Sri Lanka net government debt soars in 2021 despite zero foreign deficit finance


ECONOMYNEXT – Sri Lanka government foreign debt adjusted for foreign reserves went up to 32.8 billion rupees in 2022 despite no foreign deficit financing in the year, as money printing with a peg created forex shortages and a run-down of foreign reserves.

Government foreign debt, after adjusting for reserves went up to 32.8 billion rupees in 2021 from 28.9 billion rupees in 2020 despite negative 69 million US dollars in budget financing, central bank data showed.

The debt was repaid in 2021 by running down foreign reserves and putting the central bank in debt, after it ran out of net reserves. The central bank ended 2021 with net international reserves a negative 423 million US dollars.

Debt after gross reserves also went up to 29.2 billion rupees in 2021 from 26.8 billion rupees in 2021.

When a central bank prints money, forex shortages emerge and domestic economic agents lose the ability to buy dollars for rupees at the margin.

The government also loses the ability to repay foreign debt with rupee income and is forced to borrow dollars to repay foreign debt.

From 2015 monetary instability intensified as the country followed discretionary policy involving flexible inflation targeting coupled with output gap targeting (printing money to boost growth), leading to an accumulation of net foreign debt.

Monetary stability was seen only in 2017 and 2019 when debt was paid back on a net basis and forex reserves re-built by sterilizing inflows (deflationary policy).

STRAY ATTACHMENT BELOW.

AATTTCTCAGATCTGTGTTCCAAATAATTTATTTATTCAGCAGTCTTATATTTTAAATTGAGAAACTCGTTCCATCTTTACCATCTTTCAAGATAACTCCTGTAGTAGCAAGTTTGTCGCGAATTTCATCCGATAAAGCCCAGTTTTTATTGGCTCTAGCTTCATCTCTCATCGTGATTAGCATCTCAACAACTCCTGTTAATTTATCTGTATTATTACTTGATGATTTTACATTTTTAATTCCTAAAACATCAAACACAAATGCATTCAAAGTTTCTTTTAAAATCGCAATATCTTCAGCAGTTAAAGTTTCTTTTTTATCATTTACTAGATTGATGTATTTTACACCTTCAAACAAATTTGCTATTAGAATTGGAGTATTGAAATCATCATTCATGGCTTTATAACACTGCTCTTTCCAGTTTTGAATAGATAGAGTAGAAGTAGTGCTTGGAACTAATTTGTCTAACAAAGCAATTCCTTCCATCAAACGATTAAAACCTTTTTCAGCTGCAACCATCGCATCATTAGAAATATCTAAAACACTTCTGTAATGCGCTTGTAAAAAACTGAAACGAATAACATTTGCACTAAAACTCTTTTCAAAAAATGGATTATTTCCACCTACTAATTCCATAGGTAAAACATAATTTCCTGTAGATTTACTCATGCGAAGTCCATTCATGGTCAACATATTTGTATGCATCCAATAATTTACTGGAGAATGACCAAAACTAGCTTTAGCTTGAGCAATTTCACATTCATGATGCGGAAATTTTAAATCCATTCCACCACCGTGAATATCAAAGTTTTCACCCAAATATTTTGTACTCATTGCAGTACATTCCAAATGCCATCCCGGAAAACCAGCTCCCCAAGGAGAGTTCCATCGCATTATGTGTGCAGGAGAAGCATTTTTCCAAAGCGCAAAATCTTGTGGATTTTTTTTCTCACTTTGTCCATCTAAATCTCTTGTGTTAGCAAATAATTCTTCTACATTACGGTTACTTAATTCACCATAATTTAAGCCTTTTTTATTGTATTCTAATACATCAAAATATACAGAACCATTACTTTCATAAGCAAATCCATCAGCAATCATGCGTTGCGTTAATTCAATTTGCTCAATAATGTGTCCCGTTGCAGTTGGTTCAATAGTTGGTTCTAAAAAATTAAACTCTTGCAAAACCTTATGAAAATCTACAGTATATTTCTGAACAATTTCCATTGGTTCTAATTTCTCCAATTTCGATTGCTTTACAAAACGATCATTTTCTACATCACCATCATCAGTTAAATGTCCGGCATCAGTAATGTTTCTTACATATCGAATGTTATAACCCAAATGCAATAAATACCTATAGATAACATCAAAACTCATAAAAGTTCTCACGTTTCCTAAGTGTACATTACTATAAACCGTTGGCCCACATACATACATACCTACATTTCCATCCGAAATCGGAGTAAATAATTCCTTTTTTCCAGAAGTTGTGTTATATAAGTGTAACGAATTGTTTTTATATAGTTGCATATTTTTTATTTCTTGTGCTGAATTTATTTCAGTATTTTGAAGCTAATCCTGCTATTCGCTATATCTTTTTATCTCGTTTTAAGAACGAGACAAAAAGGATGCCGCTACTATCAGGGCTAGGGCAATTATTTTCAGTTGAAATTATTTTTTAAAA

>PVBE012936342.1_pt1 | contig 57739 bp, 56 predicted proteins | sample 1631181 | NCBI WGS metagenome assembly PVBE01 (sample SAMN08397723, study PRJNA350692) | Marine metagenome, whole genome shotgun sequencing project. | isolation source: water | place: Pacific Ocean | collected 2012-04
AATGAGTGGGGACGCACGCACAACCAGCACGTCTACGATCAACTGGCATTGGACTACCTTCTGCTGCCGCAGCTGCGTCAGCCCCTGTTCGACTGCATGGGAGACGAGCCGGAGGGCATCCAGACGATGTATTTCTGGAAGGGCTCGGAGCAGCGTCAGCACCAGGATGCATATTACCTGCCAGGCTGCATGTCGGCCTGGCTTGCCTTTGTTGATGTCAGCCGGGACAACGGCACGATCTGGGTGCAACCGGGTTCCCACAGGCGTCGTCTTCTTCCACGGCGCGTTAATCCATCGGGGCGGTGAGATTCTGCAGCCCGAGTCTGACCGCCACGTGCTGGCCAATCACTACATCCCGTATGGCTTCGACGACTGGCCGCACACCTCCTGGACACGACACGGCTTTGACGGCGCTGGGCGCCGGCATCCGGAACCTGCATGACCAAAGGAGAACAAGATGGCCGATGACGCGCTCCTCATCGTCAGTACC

When outflows are sterilized after interventions in a pegged central bank, credit and imports are boosted, above the inflows leading.

In addition to flexible inflation targeting with output gap targeting which created monetary instability with currency crises in quick succession Sri Lanka also started to borrow dollars to repay dollars as official policy using ‘Active Liability Management’.

Sri Lanka had 17.2 billion US dollars of net government debt (after deducting foreign reserves) by the end of 2014. Inflationary policy began in the last quarter of 2014 in the form of liquidity releases as the economy recovered from the 2011/2012 crisis.

Net debt went up faster than the foreign financed deficit as dollars were borrowed at the gross financing level.

As a result foreign debt started to spiral in every year liquidity injections created foreign currency crises.

Separately the Ceylon Petroleum Corporation also borrowed from state banks and suppliers also running up debt in the years with inflationary policy.

State banks are also in trouble due to excessive loans given to the CPC in the years of monetary instability.

In 2020 Sri Lanka was locked out of capital markets making it difficult for both the government and state banks to borrow from international markets.

Sri Lanka is now scrambling for 3 to 4 billion US dollars ‘bridging finance’ in a similar strategy as foreign shortages persist, despite defaulting of most foreign debt.

The central bank has taken corrective measures in the form of rate hike, which is expected to reduce domestic credit.

In 2022 Sri Lanka defaulted on its foreign debt, despite the lack of a war. In peacetime liquidity injections can result in monetary instability faster.

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